SNL Comings and Goings
Several changes to the long-running sketch comedy show were announced this week.
Three new writers, Natasha Rothwell, Streeter Seidell and Jeremy Beiler, have joined the team.

Chris Pratt (Parks and Recreation, Moneyball) and recent Emmy winnerSarah Silvermanwill host the first two episodes of the new season, September 27 and October 4.

After a brief stin…

This Is Our Youth

Set over 30 years ago; written about 20 years ago; feels totally current. The angst, the identity crises, the longing to rise above your parents and figure out what makes you happy... It's all the same. Methods, cultural references and technology might be different, but that's superficial. This is our youth.

Set on the Upper West Side in March 1982, Kenneth Lonergan's long-gestating This is Our Youth takes a look at disaffected, upper-middle class (maybe wholly upper class) Jewish young adults, who are not quite ready for the "adult" part of that descriptor.

Lights come up on Dennis (Kieran Culkin), who is pulled out of his TV-watching trance when Warren (Michael Cera) rings his buzzer. Warren has been kicked out of his home by his father and is looking to crash with Dennis, who is definitely Warren's weed connection, and possibly his friend. The two pontificate on life, and think up Ponzi-like schemes to get money and girls. Enter Jessica (Tavi Gevinson), wh…


I don't know about you, dear readers, but I like seeing how the sausage is made. Going behind the scenes of various industries, whether it's government, a TV show or the creative process, I like knowing how things work, which is why I thoroughly enjoyed Robert O'Hara's Bootycandy, now playing at Playwrights Horizons.

O'Hara directs his play, which is a series of short plays/vignettes. There is not a linear plot and there is not a traditional, through storyline. While the character Sutter (Phillip James Brannon) recurs in several scenes, it's not until the last couple of scenes of Bootycandy that we fully understand that we're inside the sausage factory, watching the artist at work.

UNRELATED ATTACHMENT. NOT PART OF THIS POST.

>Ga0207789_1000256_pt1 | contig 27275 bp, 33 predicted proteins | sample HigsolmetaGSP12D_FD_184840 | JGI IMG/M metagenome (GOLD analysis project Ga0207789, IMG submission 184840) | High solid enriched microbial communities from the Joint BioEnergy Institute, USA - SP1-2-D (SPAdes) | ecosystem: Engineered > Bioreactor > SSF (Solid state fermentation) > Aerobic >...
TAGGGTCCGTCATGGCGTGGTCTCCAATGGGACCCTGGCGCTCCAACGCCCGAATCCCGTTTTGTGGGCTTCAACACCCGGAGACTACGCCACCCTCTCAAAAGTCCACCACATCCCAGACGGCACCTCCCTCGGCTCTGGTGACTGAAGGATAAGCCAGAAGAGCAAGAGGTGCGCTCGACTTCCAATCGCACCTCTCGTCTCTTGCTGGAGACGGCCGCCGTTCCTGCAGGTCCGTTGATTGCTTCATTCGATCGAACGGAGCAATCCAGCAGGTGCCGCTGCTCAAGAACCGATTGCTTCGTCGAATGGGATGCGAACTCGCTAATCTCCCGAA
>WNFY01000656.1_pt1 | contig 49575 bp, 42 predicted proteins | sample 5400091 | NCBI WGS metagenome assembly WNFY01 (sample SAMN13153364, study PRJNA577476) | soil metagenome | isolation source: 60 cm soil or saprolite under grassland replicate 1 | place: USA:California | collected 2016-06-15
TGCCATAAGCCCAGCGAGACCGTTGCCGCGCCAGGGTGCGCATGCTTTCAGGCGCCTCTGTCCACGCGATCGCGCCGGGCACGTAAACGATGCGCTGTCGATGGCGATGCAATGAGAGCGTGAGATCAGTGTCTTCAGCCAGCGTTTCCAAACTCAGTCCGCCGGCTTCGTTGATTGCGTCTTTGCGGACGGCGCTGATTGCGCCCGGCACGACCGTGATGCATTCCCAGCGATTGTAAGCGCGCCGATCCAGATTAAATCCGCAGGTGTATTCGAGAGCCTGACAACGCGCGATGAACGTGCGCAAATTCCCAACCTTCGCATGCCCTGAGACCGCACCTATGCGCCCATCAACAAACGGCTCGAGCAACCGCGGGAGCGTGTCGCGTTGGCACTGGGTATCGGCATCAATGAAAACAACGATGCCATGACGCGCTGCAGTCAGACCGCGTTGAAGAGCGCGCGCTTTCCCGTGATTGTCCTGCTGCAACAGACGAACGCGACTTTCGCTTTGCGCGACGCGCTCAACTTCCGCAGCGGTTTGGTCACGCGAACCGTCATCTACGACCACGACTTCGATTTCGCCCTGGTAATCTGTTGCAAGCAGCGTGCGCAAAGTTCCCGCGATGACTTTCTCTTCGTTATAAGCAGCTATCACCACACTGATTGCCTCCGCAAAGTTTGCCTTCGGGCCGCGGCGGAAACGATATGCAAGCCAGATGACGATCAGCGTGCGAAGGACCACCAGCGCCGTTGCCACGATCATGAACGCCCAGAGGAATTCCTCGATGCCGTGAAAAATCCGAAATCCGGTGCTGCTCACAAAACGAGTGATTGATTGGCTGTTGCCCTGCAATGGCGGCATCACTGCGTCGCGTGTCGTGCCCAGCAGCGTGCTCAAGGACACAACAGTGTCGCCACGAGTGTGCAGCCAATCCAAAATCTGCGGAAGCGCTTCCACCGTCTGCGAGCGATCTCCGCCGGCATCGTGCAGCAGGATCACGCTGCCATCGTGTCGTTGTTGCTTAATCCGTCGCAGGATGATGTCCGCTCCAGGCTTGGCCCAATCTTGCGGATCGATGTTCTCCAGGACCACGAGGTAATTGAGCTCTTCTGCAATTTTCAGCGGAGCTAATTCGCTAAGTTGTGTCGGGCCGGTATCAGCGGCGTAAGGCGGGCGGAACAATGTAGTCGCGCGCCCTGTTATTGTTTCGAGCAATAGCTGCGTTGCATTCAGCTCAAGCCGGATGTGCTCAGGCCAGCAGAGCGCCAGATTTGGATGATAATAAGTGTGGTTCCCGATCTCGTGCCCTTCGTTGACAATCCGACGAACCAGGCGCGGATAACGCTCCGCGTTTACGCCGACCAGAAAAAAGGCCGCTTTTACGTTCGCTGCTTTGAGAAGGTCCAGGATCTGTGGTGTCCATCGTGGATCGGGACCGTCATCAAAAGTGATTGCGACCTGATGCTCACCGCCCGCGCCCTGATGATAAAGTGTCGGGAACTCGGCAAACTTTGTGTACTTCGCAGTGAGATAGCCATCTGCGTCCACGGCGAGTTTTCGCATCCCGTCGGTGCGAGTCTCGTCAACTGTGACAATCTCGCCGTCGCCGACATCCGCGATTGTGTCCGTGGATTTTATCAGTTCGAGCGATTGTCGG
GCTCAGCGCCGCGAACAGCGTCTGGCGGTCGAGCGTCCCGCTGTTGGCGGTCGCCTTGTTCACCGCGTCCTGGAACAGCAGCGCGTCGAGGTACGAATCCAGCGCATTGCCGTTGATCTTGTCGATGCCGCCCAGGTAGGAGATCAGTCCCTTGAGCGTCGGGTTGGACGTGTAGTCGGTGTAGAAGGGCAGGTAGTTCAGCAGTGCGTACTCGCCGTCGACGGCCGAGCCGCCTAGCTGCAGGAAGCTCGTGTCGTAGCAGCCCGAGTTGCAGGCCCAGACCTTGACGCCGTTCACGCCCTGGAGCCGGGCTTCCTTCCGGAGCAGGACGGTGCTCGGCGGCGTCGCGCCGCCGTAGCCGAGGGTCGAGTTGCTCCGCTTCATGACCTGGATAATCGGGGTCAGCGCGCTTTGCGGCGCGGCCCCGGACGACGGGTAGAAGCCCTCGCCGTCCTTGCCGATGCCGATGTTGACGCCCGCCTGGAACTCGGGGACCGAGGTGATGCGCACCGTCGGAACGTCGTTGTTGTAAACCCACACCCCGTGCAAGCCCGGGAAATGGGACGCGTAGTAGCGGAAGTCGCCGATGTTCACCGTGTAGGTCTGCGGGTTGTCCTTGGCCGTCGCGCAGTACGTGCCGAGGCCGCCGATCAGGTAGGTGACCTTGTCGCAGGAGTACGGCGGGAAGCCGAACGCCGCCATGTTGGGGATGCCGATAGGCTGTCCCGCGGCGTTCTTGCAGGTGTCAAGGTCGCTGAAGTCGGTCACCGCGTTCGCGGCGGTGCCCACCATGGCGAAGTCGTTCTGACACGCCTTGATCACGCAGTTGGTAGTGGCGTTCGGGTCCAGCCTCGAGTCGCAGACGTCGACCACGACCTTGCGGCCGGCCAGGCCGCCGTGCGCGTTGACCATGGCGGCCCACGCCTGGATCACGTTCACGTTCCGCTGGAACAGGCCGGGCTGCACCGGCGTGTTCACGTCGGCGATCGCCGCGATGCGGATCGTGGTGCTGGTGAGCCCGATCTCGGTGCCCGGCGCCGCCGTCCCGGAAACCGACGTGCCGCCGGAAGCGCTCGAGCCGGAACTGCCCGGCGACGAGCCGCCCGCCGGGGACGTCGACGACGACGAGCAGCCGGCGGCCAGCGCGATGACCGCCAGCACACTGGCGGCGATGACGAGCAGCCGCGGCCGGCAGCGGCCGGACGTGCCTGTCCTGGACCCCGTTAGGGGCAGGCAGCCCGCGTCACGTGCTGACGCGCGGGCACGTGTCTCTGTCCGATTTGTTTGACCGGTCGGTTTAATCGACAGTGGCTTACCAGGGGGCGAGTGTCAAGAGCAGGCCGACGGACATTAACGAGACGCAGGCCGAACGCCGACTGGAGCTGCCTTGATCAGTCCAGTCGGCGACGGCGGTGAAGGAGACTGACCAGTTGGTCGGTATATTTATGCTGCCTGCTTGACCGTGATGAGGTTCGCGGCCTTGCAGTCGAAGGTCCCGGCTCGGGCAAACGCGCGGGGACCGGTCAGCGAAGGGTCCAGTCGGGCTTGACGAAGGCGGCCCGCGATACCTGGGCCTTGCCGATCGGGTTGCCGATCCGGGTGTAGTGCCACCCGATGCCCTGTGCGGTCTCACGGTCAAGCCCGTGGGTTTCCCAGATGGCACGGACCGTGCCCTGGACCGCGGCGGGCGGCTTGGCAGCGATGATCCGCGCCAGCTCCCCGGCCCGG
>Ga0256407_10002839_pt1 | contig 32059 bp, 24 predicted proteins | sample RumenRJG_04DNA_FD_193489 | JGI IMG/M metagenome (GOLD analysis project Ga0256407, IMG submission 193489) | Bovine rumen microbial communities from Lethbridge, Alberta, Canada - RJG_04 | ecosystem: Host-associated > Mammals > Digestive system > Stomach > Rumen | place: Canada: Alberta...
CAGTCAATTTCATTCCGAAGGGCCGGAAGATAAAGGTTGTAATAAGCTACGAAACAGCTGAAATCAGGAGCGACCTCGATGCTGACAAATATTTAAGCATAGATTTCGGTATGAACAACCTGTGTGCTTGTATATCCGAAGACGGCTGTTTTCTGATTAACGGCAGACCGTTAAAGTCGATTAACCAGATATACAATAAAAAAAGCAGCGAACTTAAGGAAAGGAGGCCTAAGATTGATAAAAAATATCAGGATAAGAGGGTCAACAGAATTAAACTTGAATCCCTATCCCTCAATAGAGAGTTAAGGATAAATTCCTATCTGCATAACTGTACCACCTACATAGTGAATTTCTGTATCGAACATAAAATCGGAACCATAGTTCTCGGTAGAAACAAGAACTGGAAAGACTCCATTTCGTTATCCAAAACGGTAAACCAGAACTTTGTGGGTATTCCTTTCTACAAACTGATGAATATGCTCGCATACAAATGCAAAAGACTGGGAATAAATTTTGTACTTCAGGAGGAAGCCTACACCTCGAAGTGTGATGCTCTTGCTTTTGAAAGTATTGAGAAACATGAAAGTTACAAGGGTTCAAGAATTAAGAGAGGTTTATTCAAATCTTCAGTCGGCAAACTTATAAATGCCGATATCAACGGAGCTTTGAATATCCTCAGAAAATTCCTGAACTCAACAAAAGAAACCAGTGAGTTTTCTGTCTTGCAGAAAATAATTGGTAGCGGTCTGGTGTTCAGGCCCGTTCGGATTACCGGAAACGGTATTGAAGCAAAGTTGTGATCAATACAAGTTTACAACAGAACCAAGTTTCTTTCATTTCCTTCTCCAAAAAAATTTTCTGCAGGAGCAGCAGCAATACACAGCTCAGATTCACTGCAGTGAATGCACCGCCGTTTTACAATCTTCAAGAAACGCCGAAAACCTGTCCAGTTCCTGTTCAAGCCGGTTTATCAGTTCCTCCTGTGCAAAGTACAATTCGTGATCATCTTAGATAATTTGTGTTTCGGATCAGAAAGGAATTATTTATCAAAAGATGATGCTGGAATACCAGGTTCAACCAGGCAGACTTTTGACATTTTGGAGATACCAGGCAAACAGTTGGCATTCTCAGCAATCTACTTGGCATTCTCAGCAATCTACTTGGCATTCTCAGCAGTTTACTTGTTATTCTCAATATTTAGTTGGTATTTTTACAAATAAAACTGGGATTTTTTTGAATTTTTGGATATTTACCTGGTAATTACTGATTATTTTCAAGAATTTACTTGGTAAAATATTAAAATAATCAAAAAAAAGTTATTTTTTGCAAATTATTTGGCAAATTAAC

This can make it little more difficult to "unpack" the play, but as Sutter (a sort of stand in for O'Hara) says in the play, it should be difficult; it was difficult to write the play so it should be challenging for audiences to respond fully. Again, I like plays li…

Week in Review 9.5.14

Kennedy Center Honorees
The 2014 Kennedy Center Honorees have been announced. Al Green, Tom Hanks, Patricia McBride, Sting and Lily Tomlin will be honored at the 37th annual celebration of the arts. The gala performance will be held December 7, and an edited broadcast will air on CBS on December 30 at 9pm. (Tune in - it's always an entertaining, often illuminating celebration.) The timing of the honor coincides with the arrival of Sting's The Last Ship, which is bowing on Broadway this fall. (Previews being September 30; opening night is set for October 26.) Who do you think will be on hand to honor these luminaries? Playbill has more about the Kennedy Center Honors.

Coming to the Boards
A couple of new productions were announced this week, as were rumors of an Aussie transfer:
Broadway will welcome the West End hit revival of David Hare's Skylight, with stars Bill Nighy and Carey Mulligan (Inside Llewyn Davis) in tow. Bowing at the Golden Theatre, Skylight begins previews M…